Our latest education snippet highlight looked at the use of Needs Analysis in the development of understanding musculoskeletal injuries or performance problems. Typically  Needs Analysis frameworks are used in business, design and technology settings. The primary aim of this technique is to develop an understanding of the unique requirements of the individual and implement changes based on this analysis. 

Now this type of description may appear self evident. Of course in performance settings we always aim to address the individual needs of the patient or athlete we are working with.But is that what really happens?

We have spoken previously about models such as Evidence Based Practice and how the evolution of this concept has led to the adoption of clinical guidelines, literature supported approaches. And for the most part this is what we should look to adopt as practitioners, however the growing trend in research particularly in the area of sports injury and performance appears to be intersecting at a junction of individual profiling.  It is clear that even the literature base is suggesting that there is a requirement to move towards the granular level of the individual. 

Two such examples that have caught our eye are from the performance and injury spheres. The first is the work that has grown enormously out of the lab of JB Morin and Pierre Samorzino in France. They have worked closely with a number of well renowned researchers and collaborators across the world to expand out the concept of force velocity profiling for acceleration and sprint performance. The premise of their approach is to develop an individual signature for the athlete that they are assessing to determine where they are placed in regards to how they create acceleration running performance and how the gaps can be filled and the strengths can be enhanced. This type of individualisation opens the door to creating unique interventions.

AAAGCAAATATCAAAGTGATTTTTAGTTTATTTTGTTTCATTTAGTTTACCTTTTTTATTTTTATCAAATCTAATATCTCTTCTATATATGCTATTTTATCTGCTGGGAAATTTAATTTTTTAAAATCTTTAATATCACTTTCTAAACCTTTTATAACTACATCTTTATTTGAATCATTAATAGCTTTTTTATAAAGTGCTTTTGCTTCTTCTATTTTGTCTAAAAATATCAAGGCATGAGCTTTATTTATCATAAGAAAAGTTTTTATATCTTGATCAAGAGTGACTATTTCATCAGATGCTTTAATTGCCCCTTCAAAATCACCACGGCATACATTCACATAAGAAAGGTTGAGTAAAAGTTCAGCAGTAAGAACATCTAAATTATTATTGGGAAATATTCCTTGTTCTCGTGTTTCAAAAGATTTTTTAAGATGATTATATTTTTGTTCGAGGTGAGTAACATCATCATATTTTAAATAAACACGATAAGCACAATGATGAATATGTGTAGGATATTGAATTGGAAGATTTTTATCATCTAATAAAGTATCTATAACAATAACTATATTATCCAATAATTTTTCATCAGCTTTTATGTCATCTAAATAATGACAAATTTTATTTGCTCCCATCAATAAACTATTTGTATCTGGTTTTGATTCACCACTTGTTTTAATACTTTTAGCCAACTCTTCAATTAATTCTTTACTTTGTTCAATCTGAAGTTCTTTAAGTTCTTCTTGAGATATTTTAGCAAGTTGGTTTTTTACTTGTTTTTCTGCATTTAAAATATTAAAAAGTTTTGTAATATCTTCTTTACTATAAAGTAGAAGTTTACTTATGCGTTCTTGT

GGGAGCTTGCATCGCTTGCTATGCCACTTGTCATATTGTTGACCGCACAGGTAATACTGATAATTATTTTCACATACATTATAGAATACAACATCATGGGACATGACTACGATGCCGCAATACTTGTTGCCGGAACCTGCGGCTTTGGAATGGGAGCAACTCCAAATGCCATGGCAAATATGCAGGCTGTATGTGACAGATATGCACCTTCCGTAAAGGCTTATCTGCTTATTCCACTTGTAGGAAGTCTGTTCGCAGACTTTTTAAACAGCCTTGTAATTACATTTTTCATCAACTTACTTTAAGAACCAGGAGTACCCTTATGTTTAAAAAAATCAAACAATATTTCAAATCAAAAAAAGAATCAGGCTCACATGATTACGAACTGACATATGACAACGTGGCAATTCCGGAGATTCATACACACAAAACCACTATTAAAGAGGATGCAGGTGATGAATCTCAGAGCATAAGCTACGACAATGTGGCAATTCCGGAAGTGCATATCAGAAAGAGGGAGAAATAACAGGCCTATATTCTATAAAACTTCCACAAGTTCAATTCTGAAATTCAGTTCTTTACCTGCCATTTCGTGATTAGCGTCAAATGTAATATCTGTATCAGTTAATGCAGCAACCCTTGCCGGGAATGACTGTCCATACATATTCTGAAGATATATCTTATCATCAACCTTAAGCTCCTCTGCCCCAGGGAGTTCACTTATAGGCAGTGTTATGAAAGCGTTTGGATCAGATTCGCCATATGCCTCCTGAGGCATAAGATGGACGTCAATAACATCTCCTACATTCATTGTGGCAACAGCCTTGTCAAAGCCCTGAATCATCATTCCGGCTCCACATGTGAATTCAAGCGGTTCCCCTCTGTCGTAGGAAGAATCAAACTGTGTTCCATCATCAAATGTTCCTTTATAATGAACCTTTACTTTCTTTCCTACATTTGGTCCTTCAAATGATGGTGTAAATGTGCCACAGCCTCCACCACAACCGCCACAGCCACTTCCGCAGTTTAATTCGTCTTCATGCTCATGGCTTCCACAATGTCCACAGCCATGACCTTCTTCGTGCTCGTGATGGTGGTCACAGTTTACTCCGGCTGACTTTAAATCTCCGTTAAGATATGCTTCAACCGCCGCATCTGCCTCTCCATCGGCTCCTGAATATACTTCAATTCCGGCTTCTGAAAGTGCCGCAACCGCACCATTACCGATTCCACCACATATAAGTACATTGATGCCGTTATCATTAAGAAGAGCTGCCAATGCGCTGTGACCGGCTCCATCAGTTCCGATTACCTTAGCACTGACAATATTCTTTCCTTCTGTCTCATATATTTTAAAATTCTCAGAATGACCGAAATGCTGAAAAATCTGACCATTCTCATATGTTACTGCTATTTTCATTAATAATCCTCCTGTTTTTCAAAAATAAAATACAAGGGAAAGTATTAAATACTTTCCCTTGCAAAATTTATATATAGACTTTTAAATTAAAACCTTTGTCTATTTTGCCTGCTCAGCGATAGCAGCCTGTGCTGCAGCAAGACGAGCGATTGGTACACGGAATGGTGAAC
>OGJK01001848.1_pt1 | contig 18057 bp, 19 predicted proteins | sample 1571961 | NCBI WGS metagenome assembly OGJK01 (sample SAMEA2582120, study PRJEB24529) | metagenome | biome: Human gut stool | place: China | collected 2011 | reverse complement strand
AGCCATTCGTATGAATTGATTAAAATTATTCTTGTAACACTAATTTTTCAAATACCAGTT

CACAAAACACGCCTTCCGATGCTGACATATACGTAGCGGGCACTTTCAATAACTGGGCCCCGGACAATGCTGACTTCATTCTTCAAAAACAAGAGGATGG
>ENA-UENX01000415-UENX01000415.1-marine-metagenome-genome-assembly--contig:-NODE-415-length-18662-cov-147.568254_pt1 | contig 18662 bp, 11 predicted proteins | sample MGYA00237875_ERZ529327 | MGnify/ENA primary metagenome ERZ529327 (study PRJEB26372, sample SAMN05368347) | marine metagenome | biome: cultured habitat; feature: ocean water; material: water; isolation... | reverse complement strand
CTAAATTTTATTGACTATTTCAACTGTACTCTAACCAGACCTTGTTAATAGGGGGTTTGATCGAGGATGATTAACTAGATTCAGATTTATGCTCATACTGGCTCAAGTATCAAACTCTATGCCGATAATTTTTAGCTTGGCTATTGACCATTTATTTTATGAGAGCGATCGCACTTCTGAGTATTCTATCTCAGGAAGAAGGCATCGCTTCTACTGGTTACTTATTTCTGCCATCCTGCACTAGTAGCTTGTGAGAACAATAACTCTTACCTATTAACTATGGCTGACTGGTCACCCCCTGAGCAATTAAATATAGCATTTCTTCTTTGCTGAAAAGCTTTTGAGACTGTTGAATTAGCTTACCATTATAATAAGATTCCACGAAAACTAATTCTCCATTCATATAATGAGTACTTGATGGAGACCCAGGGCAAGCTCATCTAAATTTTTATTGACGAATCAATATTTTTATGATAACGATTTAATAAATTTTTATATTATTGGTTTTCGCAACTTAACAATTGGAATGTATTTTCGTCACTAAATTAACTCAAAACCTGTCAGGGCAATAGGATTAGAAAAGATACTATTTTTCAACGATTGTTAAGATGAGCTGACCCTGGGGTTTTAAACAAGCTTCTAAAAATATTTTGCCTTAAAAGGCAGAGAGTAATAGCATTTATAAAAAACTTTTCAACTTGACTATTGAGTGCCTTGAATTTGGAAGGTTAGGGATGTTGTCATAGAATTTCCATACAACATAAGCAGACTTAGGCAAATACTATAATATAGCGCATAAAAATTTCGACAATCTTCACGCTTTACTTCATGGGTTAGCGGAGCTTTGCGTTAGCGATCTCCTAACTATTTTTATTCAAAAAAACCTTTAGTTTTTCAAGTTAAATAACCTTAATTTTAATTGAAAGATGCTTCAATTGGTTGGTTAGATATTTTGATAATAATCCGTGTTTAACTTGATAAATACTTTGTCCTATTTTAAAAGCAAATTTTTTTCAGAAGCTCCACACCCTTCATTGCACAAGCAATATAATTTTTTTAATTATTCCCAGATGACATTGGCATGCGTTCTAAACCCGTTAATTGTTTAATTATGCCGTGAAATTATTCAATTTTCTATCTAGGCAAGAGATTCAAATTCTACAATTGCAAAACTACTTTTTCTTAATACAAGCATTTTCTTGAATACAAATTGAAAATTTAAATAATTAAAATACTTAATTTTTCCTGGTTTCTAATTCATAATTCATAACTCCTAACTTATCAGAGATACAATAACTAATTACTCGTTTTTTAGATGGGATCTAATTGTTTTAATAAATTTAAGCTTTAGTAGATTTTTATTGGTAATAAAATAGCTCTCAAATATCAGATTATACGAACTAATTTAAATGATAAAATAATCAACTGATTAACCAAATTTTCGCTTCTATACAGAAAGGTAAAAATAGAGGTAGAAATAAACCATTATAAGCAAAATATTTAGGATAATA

The second example of using this concept of profiling and thus identifying the needs of the individual was highlighted in a recent publication looking at hamstring injury risk and the muscle typology. The University of Ghent Belgium study by Lievens et al 2021, looked at the Soleus muscle fibre type (Fast vs Intermediate vs Slow twitch) of Belgian and Premier League Soccer players. The study demonstrated that the fast twitch profiles who participated in soccer were 5.3 times more likely to sustain a hamstring strain injury compared with the slow twitch profiles. Now we will not look to analyses or interpret exactly what this means for professional practice here, but what it does highlight clearly is that identify the characteristics of the individual through a framework of analysis is likely to establish a much more specific approach to the intervention compared with using a standardized approach derived from an average of the participants in other research studies. 

In our next discussion we will look to explore how you can employ a Needs Analysis for your professional setting, however we hope that this brief discussion has made you start to think about whether you are using the best approach based on the average person, or the best approach based on the individual needs of the person you are working with.